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An interview with Herman Paul



Herman Paul is Professor of the History of the Humanities at Leiden University. He is a director of a NWO-funded (Vici) project entitled “Scholarly Vices: A Longue Durée History.” Herman is also a member of NSRI Steering committee.


We asked him to share some of his thoughts on the NSRI:



What is your background in research, and how did this lead you to getting involved with research integrity and the NSRI?

I am a historian interested in how scholars in the past did their work and constructed their identities as “scientists” or “men of letters.” I’ve always been stuck by how frequently 18th- and 19th-century sources speak about virtues that scholars should embody and vices they should avoid. That put me on the track of studying why virtues and vices used to be such important categories for scholars – across the academic spectrum and until well into the 20th century. I think it was my research on these virtues and vices that put me into contact with research ethicists and other integrity people. They encouraged me to think about the contemporary relevance of these historical categories. If we care about integrity and about preventing questionable research, is there anything we can learn from our predecessors? I guess it was my attempt to think through some of these issues that led Lex Bouter to invite me to the NSRI steering committee.


Can you tell us about your role in the NSRI?

In the steering committee, I represent the humanities – fields like history, philosophy, languages, literary studies, art history, and linguistics. It’s difficult to generalize about the humanities, but one thing is for sure: many humanities scholars do qualitative, interpretative work instead of quantitative research. Also, instead of doing experiments, they run interviews, read books, or study visual sources in an archive. This implies that quite a few of the issues that, say, biomedical researchers bring to the table when talking about research integrity do not apply immediately to humanities contexts. So that raises some interesting challenges for a survey that works with a uniform list of questions. How to prevent that humanities scholars quit the survey after three questions because they feel that this is not about them? I cannot claim that we have managed to avoid this effect entirely, but at least we have done our very best to create a questionnaire that speaks to everyone, across the entire academic community.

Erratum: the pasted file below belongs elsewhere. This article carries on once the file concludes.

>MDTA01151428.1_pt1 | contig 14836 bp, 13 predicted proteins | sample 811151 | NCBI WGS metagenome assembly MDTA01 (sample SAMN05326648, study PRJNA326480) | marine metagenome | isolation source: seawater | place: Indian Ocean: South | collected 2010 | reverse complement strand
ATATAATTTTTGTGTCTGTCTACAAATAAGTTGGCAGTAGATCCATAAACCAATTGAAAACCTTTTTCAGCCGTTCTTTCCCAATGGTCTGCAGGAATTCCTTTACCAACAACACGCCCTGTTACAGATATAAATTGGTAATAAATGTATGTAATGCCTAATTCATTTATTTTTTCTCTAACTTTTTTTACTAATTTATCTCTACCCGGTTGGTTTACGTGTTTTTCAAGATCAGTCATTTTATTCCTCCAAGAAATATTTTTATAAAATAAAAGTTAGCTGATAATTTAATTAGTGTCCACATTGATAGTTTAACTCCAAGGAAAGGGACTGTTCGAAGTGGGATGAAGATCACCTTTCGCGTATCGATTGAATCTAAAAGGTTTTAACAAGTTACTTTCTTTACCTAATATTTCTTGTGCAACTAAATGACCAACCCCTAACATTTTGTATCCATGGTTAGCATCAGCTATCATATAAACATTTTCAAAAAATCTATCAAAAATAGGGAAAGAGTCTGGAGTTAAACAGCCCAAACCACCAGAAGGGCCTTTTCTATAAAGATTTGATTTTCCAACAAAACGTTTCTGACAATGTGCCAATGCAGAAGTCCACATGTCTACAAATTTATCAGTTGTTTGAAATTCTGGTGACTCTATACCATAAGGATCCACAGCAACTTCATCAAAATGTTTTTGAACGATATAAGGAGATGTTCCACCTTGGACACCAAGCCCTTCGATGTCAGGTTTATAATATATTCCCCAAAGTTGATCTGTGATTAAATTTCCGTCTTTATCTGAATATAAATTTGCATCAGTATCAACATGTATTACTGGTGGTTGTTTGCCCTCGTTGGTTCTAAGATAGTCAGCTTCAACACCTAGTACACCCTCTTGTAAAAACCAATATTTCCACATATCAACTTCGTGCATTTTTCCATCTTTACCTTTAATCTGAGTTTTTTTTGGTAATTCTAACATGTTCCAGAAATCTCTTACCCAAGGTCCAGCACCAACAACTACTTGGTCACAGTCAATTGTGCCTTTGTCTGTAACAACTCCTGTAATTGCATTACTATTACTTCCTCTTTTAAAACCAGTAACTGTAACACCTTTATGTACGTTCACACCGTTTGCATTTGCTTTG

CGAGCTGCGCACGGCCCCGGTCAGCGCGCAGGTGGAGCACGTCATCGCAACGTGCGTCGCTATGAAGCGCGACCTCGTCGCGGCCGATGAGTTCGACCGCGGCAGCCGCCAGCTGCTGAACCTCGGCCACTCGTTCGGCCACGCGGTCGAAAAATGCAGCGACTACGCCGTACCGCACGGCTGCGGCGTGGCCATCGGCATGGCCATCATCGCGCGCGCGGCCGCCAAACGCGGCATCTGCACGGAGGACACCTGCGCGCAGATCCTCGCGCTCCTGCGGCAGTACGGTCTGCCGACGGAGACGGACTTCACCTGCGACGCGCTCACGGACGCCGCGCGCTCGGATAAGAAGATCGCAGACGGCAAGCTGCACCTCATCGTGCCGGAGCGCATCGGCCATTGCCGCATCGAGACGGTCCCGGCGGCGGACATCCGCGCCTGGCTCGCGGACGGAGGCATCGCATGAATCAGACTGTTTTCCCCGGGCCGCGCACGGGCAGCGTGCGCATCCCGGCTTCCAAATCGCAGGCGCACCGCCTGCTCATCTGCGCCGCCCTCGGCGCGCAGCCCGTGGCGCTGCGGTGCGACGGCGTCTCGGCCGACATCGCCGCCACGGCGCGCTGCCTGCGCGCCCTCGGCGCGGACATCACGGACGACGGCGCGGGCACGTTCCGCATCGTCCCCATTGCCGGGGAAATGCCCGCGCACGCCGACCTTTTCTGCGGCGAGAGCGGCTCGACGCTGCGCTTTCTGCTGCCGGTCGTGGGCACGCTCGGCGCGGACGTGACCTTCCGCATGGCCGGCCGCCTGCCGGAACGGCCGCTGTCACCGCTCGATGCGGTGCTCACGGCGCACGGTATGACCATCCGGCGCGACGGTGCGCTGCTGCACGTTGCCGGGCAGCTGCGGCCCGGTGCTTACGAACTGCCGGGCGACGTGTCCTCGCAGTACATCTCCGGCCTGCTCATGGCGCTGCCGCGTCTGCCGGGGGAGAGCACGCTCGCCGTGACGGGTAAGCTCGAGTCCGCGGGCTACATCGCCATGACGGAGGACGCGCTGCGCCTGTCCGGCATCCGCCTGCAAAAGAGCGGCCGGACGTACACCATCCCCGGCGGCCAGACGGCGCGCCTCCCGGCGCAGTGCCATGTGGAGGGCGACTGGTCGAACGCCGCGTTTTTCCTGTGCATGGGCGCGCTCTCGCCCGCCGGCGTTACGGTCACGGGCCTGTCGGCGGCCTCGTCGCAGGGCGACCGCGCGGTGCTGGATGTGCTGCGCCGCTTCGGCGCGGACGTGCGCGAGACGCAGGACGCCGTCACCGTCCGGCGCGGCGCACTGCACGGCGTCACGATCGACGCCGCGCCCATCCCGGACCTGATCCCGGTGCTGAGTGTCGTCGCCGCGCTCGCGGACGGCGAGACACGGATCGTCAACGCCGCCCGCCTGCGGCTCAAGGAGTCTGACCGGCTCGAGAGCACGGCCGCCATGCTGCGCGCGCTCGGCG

What do you hope for when it comes to this project?

I assume that everyone in and around the NRSI will tell you how important it is for policy advice to be based on solid empirical data. So let me say two other things. First, I hope that the survey will shed some light, not merely on whether Dutch scientists think they are doing their research properly, but also, more broadly, on issues of time pressure, PhD supervision, and competition for status and money. I at least tend to think that integrity has as much to do with me being a responsible supervisor as with me writing a fairly balanced literature review. Secondly, as always, the process is just as important as the outcomes. Although I am very much looking forward to the results of this survey, I also hope that the process of filling it out will serve as a moment of reflection. I hope it will help academics think a bit harder about what integrity actually means in the context of their day-to-day work.


What is your personal vision when it comes to research integrity?

In my ethics committee at Leiden, I see how easily integrity can be reduced to a set of procedures – if only because we’re all busy and don’t have much time to think about ethical issues beyond the pile of research proposals that is awaiting ethical clearance. Yet there is so much more to research integrity than the paper work of protocols. I see the value of codification and formalization. But I also think that integrity is ultimately a matter of what people do, the habits in which they are socialized, and the values they live by. It would be naïve to think that rules and guidelines alone can change the ways in which academics behave, especially if the incentives of money and status remain firmly in place. That’s why I am interested in supervision, in mentoring, in professional role models, or in virtues and vices indeed. Integrity has to do with habits and with expectations of peers, among other things. These issues are just as important as replication and pre-registration, or so I would say.


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